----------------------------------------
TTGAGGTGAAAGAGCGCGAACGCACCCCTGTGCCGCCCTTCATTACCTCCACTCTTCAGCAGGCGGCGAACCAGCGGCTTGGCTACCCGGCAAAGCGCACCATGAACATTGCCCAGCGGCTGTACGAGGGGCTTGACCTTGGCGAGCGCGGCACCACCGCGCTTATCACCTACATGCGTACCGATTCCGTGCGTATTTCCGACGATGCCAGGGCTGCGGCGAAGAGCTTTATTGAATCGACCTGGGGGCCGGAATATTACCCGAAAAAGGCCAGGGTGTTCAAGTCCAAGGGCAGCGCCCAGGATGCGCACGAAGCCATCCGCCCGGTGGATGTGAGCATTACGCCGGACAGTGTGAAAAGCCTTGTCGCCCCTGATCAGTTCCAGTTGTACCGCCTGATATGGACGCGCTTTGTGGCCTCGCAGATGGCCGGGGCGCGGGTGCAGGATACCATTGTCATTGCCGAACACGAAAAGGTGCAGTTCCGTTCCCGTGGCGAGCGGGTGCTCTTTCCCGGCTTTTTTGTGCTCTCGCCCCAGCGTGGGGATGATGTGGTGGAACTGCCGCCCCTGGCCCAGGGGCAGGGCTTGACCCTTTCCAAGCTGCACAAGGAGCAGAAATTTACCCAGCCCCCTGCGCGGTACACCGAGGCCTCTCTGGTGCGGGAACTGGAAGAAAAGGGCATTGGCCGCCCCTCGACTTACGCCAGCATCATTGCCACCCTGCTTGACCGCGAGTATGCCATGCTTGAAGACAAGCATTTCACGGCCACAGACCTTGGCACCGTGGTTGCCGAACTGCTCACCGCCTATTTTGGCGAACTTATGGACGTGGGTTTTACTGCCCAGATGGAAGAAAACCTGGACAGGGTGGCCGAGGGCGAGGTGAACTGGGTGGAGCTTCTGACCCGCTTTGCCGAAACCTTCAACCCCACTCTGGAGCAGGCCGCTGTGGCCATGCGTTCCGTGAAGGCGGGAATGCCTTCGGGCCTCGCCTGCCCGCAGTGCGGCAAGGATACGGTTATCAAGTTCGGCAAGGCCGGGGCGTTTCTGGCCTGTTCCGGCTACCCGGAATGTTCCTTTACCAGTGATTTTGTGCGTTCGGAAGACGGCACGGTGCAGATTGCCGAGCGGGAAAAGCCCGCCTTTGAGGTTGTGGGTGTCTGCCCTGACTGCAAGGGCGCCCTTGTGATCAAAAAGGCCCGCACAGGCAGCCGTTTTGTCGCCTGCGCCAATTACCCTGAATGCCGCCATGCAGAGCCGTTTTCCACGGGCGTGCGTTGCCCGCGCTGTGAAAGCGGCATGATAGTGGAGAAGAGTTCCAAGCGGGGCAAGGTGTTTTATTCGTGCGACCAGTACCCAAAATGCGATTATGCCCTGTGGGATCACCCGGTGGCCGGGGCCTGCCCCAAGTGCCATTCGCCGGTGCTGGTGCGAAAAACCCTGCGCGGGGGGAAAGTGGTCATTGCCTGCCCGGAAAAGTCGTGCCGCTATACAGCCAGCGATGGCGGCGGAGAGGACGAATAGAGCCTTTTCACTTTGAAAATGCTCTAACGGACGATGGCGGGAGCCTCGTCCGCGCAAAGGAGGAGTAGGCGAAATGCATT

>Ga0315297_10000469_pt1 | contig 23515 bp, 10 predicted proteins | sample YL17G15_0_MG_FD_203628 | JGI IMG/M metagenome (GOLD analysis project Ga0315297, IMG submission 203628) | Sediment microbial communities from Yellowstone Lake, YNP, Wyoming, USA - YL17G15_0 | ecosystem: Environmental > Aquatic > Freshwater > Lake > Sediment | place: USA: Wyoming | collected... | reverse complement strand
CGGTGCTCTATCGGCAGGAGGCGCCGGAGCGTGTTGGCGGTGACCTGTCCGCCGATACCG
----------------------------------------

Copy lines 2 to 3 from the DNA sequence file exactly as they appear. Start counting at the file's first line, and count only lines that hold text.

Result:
>Ga0315297_10000469_pt1 | contig 23515 bp, 10 predicted proteins | sample YL17G15_0_MG_FD_203628 | JGI IMG/M metagenome (GOLD analysis project Ga0315297, IMG submission 203628) | Sediment microbial communities from Yellowstone Lake, YNP, Wyoming, USA - YL17G15_0 | ecosystem: Environmental > Aquatic > Freshwater > Lake > Sediment | place: USA: Wyoming | collected... | reverse complement strand
CGGTGCTCTATCGGCAGGAGGCGCCGGAGCGTGTTGGCGGTGACCTGTCCGCCGATACCG